COVID-19 Vaccines: A Way Back to Normalcy

Photo: wcu.edu

 

Introduction

Vecinos Farmworker Health Program has aided efforts in ensuring the Latino and farmworker community in the seven western counties of North Carolina have the resources to combat the COVID-19 pandemic, including access to vaccines. 

 

Debunking Some Myths

Misinformation and conspiracy theories prevent people from accessing the vaccines currently available, which makes it harder to contain the virus. The Latino community, including Vecinos patients, have shared concerns about the vaccines’ safety and ethical compliances. Education is a crucial part of our work, so here are a few debunked myths from the Centers for Disease Control and Prevention (CDC) and other agencies. 

Can a COVID-19 vaccine contain the actual virus?

  • The CDC says “none of the authorized and recommended COVID-19 vaccines contain the live virus that causes COVID-19” which means you cannot get the virus from the vaccine. However, because it takes a few weeks for a person to develop protection against the virus it is possible to become exposed to the virus and get sick. 

Will the vaccine cause infertility?

  • According to the CDC, there is no current evidence that any vaccine, including the COVID-19, causes fertility problems. There is no evidence that COVID-19 vaccines cause problems during pregnancy, such as the development of the placenta. 

Will the vaccine alter my DNA?

  • There is no scientific evidence that any medication can alter a person’s DNA. The COVID-19 vaccines do not change or interact with your DNA. The current vaccines available are either mRNA or viral vector vaccines which deliver instructions to cells in our body to build protection against the virus.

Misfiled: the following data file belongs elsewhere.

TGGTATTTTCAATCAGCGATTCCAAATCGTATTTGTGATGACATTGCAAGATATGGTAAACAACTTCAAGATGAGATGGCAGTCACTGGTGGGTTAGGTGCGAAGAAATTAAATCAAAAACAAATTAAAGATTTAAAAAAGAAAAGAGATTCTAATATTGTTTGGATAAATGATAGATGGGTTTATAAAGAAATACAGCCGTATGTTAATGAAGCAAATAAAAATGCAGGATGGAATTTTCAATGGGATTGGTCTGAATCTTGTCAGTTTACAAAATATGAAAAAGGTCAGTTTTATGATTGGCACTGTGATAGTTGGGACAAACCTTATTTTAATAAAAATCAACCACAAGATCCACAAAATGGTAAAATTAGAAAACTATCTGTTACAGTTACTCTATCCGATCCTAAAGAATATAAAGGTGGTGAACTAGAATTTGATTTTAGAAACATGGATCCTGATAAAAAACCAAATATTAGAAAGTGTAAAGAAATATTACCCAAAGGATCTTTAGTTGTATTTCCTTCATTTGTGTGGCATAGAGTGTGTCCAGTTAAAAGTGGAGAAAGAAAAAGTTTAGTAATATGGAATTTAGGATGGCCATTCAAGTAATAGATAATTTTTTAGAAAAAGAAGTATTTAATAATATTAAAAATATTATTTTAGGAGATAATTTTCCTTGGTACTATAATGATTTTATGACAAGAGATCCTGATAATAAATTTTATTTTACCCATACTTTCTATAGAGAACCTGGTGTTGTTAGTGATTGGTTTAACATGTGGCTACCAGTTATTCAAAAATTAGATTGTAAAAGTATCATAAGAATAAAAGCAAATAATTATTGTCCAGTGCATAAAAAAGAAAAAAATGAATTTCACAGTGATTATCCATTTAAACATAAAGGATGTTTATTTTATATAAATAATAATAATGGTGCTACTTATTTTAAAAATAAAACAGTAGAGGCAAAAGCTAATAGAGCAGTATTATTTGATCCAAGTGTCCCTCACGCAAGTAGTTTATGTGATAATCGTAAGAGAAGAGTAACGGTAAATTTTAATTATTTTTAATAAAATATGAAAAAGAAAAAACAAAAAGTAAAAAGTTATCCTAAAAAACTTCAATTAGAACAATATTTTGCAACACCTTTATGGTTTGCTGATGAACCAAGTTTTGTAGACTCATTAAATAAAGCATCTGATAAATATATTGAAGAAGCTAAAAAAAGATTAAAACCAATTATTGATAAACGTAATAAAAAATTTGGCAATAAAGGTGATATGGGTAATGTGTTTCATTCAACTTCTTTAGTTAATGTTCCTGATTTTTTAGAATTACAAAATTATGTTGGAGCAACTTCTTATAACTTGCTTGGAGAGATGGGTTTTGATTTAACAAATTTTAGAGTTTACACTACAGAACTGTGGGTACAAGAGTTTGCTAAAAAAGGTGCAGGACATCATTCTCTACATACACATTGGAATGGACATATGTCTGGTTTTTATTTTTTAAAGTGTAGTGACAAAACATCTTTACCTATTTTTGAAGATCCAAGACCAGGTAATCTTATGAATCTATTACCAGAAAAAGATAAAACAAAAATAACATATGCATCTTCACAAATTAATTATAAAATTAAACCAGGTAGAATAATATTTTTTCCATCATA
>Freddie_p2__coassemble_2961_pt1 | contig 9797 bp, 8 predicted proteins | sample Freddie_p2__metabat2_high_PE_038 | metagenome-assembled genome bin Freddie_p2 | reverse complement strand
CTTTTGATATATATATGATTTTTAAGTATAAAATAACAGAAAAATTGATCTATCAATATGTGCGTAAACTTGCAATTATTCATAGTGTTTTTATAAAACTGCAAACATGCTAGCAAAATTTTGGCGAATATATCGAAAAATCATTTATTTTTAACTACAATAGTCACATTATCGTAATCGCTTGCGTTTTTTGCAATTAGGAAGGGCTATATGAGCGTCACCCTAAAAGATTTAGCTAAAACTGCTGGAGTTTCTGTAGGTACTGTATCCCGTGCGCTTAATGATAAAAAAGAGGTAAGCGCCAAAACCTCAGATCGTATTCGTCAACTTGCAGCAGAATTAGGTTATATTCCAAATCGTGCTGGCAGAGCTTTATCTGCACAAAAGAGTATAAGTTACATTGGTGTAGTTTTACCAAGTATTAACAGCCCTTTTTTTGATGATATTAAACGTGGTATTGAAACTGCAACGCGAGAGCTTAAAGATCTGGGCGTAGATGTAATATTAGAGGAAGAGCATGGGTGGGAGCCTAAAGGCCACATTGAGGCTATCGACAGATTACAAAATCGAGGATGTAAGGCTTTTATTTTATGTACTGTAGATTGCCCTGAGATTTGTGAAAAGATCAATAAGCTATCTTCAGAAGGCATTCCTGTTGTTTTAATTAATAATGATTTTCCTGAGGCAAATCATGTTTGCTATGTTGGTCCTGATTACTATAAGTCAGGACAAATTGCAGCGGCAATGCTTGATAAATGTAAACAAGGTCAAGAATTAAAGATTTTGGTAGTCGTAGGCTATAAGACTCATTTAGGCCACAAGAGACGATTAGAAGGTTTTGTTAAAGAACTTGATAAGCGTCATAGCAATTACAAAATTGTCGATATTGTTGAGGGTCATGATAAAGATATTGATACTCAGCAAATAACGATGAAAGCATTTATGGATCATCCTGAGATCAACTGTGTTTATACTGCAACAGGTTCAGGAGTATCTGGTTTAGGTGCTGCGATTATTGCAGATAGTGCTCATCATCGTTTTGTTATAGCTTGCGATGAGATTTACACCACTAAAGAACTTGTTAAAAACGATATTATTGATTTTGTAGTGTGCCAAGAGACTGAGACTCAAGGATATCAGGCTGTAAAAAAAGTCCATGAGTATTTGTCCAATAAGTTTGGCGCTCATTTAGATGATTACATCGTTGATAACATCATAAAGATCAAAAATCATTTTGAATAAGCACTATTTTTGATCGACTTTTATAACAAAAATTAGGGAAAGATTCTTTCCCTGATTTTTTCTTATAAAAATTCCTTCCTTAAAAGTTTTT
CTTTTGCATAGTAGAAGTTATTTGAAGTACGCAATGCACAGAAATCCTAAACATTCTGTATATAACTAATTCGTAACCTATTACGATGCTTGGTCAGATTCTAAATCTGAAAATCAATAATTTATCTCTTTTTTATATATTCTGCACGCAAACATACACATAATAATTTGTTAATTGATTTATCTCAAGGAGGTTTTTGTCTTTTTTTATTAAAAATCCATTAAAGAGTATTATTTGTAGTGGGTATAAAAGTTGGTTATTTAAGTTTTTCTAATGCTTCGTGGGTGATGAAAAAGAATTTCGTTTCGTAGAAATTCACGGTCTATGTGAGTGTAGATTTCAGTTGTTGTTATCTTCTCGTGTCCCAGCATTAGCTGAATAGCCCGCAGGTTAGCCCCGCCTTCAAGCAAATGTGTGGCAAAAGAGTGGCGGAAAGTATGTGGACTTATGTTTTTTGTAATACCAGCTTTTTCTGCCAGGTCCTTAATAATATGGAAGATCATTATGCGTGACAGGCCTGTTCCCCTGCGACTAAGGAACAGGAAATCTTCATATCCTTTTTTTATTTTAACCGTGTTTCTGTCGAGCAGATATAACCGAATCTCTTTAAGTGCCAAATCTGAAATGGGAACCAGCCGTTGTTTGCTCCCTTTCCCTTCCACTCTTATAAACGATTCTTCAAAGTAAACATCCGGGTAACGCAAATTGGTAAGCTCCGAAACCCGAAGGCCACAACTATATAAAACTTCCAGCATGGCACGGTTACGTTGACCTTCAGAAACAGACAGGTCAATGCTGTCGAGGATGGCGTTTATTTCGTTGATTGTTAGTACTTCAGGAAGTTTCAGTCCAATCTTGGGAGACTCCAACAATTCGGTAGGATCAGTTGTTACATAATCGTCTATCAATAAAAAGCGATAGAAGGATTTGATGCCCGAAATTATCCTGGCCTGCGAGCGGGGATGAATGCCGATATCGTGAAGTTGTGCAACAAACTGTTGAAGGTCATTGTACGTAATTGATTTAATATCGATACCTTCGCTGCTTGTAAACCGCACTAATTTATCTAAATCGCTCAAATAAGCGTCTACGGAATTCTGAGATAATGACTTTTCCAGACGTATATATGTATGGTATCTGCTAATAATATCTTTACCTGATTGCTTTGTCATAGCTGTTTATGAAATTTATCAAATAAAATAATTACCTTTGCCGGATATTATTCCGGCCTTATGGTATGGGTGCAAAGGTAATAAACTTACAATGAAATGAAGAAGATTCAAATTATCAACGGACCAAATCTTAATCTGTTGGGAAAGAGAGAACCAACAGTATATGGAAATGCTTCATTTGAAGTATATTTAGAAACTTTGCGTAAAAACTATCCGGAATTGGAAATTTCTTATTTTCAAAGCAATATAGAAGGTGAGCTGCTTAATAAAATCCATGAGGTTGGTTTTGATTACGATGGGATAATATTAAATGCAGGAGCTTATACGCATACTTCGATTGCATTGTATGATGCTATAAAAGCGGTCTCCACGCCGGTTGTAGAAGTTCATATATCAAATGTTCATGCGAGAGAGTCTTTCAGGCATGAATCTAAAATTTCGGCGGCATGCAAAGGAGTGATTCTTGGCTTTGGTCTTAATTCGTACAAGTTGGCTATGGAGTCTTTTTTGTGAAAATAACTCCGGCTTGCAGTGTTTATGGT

The government will force you to get a vaccine?

  • The federal government cannot require you to get vaccinated. Additionally, the CDC “does not maintain or monitor a person’s vaccination record.” Individual employers can impose their own mandates, please contact your employer for questions regarding vaccination mandates.

Will I need to show proof of identification to get the vaccine?

  • Not only are all vaccines free to anyone who wants one, North Carolina is not requiring proof of identification in order to receive a vaccine. U.S. Citizenship is also not required nor will it be checked. Everyone who is eligible for a vaccine is encouraged to get one.

For additional FAQs about the vaccines, please visit: cdc.gov/coronavirus/2019

 

Vecinos’ work

Since July 2020, Vecinos has been providing educational materials, dispersing critical protective equipment, and providing free COVID-19 tests to the Latino residents of the seven western-most counties of North Carolina. Vecinos has also collaborated with other organizations to help those in need with food drives and other events catered to the community. To date, Vecinos has distributed over 1,700 masks and over 680 bottles of hand sanitizer.

In February 2021, Vecinos joined forces with the Highlands-Cashiers Hospital, the Community Care Clinic, the International Friendship Center, and other important allies forming the Highlands-Cashiers Plateau Vaccine Initiative to provide vaccination clinics aimed at Latino residents. Through this initiative, Macon County became the top county in North Carolina for most Latinos vaccinated in one county in the state of NC. Over 1,400 people have been vaccinated with the help of collaboration efforts with Vecinos!